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Some mineralogists focus on high temperature mineralogy, which is concerned with the minerals which form at high temperatures such as those found deep below the Earth's crust and in volcanoes. Others study low temperature mineralogy. Many mineralogists work with professionals such as engineers and geologists, pooling their knowledge and resources. Cooperative effort is often extremely important, as multiple fields of knowledge may be required to make sense of a mineral claim, and to determine how it should be used.

Companies which utilize minerals rely on mineralogists for exploration, with an exploratory team checking an area to determine whether or not it would be lucrative to acquire mineral rights. Mineralogists also develop new uses for minerals, and study minerals to see how they are used, and how their use might be made more effective and efficient. Mineralogists can also opt to focus on a particular mineral, developing extensive expertise and acting as consultants to a variety of companies and industries, or working exclusively for a particular company to make its products better.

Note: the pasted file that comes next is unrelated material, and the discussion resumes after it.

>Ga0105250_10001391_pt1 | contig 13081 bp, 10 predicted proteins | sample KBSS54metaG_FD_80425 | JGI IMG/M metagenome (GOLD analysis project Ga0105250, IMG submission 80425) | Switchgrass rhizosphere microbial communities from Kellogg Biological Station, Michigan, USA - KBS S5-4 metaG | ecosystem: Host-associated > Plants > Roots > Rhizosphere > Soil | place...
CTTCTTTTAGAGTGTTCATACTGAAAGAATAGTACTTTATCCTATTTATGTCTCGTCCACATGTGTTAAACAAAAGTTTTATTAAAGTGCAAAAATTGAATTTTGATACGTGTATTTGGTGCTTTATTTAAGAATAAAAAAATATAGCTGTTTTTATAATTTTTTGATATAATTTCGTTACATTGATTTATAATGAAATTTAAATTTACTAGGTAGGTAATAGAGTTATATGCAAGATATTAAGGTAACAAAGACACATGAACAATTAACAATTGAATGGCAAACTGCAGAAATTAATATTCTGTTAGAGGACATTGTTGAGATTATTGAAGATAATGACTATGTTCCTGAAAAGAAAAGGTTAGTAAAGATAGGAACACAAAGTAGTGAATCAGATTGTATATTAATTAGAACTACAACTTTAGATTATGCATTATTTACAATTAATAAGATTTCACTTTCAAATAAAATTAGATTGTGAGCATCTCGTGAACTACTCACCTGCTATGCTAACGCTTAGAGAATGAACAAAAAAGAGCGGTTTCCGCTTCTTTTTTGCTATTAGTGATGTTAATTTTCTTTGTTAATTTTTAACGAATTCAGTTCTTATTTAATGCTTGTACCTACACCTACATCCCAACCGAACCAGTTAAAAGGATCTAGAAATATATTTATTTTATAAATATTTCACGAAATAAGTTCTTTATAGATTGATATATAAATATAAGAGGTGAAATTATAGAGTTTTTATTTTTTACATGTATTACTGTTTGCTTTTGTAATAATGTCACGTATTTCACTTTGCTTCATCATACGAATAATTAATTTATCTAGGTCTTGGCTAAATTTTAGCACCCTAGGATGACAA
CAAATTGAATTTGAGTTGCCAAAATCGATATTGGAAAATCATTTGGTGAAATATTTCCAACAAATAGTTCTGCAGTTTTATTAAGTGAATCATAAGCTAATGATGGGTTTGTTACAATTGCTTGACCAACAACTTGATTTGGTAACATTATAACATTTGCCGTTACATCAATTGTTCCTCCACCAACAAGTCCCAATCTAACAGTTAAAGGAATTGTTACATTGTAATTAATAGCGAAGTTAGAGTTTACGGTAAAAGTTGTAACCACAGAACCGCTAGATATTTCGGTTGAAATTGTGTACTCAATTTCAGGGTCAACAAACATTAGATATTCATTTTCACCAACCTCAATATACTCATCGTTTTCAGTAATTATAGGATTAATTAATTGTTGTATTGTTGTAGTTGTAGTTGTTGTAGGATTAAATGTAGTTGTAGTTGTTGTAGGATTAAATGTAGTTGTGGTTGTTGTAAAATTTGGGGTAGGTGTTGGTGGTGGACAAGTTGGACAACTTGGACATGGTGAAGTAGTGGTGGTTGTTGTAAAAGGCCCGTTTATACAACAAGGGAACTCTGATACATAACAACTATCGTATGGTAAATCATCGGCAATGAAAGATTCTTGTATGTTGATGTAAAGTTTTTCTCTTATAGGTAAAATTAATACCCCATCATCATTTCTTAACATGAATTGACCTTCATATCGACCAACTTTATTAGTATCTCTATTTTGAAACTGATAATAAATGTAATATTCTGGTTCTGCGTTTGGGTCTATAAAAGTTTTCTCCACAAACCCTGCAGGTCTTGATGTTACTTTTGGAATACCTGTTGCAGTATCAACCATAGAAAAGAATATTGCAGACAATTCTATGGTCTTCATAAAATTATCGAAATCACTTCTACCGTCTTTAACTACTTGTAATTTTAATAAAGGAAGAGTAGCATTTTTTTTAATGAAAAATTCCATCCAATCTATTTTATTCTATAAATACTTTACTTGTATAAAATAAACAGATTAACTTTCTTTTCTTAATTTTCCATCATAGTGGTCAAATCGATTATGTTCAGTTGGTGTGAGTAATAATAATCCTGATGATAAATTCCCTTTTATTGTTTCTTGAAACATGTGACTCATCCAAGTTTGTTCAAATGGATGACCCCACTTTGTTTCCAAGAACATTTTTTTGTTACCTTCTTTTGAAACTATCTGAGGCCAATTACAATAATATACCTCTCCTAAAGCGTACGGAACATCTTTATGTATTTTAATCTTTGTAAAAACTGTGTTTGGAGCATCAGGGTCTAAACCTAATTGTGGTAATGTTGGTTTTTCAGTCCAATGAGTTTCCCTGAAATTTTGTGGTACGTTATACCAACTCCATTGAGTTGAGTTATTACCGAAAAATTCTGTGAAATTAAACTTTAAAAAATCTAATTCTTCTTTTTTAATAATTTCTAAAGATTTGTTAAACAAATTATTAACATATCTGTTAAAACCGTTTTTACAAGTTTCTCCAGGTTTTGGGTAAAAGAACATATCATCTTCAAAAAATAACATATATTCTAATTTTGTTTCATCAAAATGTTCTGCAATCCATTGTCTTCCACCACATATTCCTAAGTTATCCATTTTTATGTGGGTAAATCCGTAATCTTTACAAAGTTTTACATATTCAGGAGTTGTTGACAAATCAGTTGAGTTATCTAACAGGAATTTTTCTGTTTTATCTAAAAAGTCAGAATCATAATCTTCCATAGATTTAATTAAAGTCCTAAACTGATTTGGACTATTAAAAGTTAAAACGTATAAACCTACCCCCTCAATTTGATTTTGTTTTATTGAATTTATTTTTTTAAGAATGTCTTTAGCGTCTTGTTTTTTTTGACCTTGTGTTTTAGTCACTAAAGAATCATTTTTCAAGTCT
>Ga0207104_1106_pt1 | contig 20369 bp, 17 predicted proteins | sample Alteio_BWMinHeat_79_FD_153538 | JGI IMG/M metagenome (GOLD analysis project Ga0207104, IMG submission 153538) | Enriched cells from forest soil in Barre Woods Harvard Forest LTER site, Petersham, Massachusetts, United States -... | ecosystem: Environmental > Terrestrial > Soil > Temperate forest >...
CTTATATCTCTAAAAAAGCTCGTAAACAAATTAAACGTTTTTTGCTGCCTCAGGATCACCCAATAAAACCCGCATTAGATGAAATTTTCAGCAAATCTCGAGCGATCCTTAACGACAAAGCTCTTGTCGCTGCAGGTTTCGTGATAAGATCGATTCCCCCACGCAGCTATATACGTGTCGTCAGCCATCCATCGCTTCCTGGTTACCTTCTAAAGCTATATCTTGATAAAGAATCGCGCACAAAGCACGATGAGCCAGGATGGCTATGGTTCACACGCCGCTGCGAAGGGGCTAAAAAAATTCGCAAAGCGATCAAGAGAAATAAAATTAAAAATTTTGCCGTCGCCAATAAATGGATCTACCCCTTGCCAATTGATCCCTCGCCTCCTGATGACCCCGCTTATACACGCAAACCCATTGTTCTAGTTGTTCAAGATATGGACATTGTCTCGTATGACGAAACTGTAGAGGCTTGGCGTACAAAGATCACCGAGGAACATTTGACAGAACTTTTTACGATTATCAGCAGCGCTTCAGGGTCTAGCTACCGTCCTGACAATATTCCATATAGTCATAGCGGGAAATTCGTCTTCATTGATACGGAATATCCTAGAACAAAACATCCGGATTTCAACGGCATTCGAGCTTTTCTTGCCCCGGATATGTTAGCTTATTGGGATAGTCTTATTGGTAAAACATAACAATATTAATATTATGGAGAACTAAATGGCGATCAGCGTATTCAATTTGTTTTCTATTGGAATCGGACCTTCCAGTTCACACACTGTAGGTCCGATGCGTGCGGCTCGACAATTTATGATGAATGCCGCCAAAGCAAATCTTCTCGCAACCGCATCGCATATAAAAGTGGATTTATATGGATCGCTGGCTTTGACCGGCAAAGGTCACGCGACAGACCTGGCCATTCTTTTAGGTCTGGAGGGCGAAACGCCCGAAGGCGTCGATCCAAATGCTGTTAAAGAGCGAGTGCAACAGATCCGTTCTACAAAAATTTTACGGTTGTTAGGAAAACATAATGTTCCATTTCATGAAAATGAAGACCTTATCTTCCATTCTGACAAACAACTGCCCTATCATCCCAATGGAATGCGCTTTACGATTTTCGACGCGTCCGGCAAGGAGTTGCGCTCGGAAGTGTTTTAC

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allenJo
Post 10

@Mammmood - I think that you’ll find the mineralogist working a lot in the oil industry. Oil comes from fossils in the bedrock of the earth. You need someone with knowledge of the different rocks that are there in my opinion.

Actually I think that a mineralogist working for oil prospectors could stand to make a lot of money in that profession, for obvious reasons. Mineralogists working for academic institutions would make less money.

Mammmood
Post 9

It’s amazing to discover that there are thousands of minerals in the earth’s crust. You can go online and study some of these minerals, along with their unique properties and where they tend to be located.

The American mineralogist database is one such resource but there are others like it. Of course we only know about the few famous minerals like diamonds because of their outstanding properties, but there are others that are just as interesting, like amethyst and quartz.